As health and safety concerns recede, districts are under pressure to provide fewer days and hours of student-teacher contact than before the pandemic.
Shining a Light on Common Enrollment
What do school choice and power supply in South Asia have in common? Turns out, more than you might think.
As we learned when researching our new report, Common Enrollment, Parents, and School Choice: Early Evidence from Denver and New Orleans, common enrollment is an important step in making school choice work for families.
Common enrollment systems centralize the application and student assignment process for a city’s district and charter schools. Parents only have to fill out a single application listing their preferences for schools and adhere to a single deadline.
Families can safely list their true school preferences (instead of trying to outwit or second-guess the system), thanks to software coded to capture all of the city’s school assignment rules and perform a lottery to match students to schools.
Denver and New Orleans, pioneering cities that were first to adopt common enrollment, significantly leveled the playing field for families. In Denver, common enrollment dramatically reduced the churn of waitlists in the weeks leading up to the start of the school year. New Orleans designed its system to eliminate waitlists for all but selective admissions schools. Thanks to common enrollment, both cities now have data on parent preferences and student enrollment in a consolidated information system and are using these systems as the launching point to build engagement with families who traditionally have been underserved in the school choice process. All parents benefit from new information tools, which provide detailed information about schools citywide.
Given all these improvements I wondered why, when I interviewed parents about common enrollment, they were tentative about the benefits of the new, streamlined system.
That’s where South Asia comes in.
Around the time I was grappling with what to make of parents’ impressions of common enrollment, I had a conversation with an energy contractor working in Pakistan. He explained that his firm is building power lines all over the country, an ambitious endeavor that strives to equally benefit families nationwide. But, building the supply lines alone won’t prevent blackouts, he explained. The root problem is not enough capacity for power generation, leading to supply shortages.
Common enrollment is like those power supply lines. It attempts to fairly and effectively distribute the available supply of schools, which is no mean feat.
But, as we learned when researching this report, parents remain concerned about the root problem: having enough high-quality schools to go around.
Our research revealed that minority families select schools based on performance just as much as white families and that all families prefer to send their kids to high-quality schools closer to home.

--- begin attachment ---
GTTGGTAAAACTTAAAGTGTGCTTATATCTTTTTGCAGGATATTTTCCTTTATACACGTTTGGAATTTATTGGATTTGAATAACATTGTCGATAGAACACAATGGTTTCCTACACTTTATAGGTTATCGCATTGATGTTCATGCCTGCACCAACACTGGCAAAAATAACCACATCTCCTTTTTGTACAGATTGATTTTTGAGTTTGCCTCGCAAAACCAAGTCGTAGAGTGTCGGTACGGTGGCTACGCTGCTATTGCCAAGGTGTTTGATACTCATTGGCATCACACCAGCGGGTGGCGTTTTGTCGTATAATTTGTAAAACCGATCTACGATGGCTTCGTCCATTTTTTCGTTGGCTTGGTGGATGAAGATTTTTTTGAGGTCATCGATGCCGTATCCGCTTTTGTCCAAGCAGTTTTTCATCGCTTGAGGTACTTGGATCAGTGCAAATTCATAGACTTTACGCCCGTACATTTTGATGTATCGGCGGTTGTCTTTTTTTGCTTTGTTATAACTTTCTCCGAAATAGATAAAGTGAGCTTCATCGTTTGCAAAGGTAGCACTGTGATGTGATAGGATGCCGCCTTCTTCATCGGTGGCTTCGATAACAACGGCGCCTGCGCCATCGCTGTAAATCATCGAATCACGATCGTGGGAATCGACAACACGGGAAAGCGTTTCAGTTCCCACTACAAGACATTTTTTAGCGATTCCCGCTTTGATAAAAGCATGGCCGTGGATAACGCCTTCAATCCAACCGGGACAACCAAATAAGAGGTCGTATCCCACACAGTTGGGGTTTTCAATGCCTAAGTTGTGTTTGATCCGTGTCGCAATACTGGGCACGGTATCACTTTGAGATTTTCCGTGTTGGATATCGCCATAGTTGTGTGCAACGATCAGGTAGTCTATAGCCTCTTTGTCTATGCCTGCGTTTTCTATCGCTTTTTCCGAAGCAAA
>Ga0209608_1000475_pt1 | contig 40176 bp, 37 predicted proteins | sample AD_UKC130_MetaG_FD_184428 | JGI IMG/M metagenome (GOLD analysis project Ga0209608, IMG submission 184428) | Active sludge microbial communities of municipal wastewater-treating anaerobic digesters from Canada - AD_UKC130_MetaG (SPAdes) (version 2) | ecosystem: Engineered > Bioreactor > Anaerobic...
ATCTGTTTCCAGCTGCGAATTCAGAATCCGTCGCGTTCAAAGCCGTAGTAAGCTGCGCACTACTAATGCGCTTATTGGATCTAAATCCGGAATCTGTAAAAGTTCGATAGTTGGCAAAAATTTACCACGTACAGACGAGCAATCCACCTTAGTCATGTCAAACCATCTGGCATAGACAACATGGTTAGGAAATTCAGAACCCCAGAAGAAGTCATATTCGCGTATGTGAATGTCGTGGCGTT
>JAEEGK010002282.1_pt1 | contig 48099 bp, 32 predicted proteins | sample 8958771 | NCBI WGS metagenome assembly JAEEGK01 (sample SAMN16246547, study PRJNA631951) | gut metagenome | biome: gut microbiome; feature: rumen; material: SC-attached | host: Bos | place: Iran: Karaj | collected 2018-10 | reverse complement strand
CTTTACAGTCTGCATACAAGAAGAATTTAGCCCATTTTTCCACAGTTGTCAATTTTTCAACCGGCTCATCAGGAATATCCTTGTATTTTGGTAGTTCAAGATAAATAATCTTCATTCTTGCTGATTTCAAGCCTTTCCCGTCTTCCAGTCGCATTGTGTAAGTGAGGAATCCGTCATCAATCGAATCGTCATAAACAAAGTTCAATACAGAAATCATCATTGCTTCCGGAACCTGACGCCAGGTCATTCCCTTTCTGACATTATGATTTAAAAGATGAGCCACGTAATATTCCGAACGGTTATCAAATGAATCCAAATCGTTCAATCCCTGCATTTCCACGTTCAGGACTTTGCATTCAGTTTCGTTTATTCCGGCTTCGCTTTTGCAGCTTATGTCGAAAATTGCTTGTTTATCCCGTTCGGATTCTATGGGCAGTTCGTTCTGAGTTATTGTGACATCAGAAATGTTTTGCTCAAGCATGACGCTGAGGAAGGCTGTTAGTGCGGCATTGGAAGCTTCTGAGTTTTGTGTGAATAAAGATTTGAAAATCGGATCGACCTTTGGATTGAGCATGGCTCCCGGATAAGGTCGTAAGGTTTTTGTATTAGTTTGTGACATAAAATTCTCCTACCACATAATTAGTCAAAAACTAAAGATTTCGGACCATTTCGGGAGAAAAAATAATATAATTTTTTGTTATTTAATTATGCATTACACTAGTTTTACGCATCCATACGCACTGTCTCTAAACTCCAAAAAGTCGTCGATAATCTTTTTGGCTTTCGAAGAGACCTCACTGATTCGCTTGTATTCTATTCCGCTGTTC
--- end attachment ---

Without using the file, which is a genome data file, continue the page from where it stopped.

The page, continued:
Though parents reported using new information tools to compare schools, and 80 percent or more students were matched to one of their top three choices, families still found it challenging to find the right school for their child and wanted more detailed, personalized information to help them choose.
Our research suggests that common enrollment systems have the best chance of success when they are accompanied by serious efforts to meet families’ demand for high-quality schools citywide. The more information that can be provided about schools, the better, along with targeted support so that families can understand how the matching process works.
District and charter school leaders in Denver and New Orleans are refining their common enrollment systems. The lessons we share in our report can be useful for other high-choice cities contemplating common enrollment.
Common enrollment may be an unsung accomplishment in the short term, but by continuing to prioritize the interests of families and supporting their efforts to not only navigate school choice but to really leverage it, these systems will assure that all families have fair access to great schools.
Join me on May 18 for a free, interactive Education Week webinar with Brian Eschbacher, director of planning and enrollment services, Denver school district. We'll be talking about how to help parents navigate the process of choosing schools. Register here.
Use the Canopy project interactive data portal to search for innovative schools by region, level, focus, and more.
Three new policy memos provide recommendations to start a discussion about how state leaders can ensure these shifts lead to better teaching, learning, engagement, and well-being for students.